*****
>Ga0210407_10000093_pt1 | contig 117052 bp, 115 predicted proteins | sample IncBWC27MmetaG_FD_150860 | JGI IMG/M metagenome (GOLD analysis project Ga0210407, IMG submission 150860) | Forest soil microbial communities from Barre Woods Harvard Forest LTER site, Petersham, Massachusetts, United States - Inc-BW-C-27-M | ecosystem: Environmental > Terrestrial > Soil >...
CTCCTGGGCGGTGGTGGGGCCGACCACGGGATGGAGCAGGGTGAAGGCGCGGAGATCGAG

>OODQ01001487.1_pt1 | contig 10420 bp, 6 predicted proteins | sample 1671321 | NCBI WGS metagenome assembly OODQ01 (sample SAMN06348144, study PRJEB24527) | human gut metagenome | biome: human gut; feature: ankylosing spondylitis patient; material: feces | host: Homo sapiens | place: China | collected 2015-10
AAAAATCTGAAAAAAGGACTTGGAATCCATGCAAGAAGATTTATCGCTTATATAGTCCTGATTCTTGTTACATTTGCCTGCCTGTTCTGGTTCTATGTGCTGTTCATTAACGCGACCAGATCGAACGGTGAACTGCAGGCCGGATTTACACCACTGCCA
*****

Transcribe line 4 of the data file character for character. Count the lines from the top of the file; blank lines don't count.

AAAAATCTGAAAAAAGGACTTGGAATCCATGCAAGAAGATTTATCGCTTATATAGTCCTGATTCTTGTTACATTTGCCTGCCTGTTCTGGTTCTATGTGCTGTTCATTAACGCGACCAGATCGAACGGTGAACTGCAGGCCGGATTTACACCACTGCCA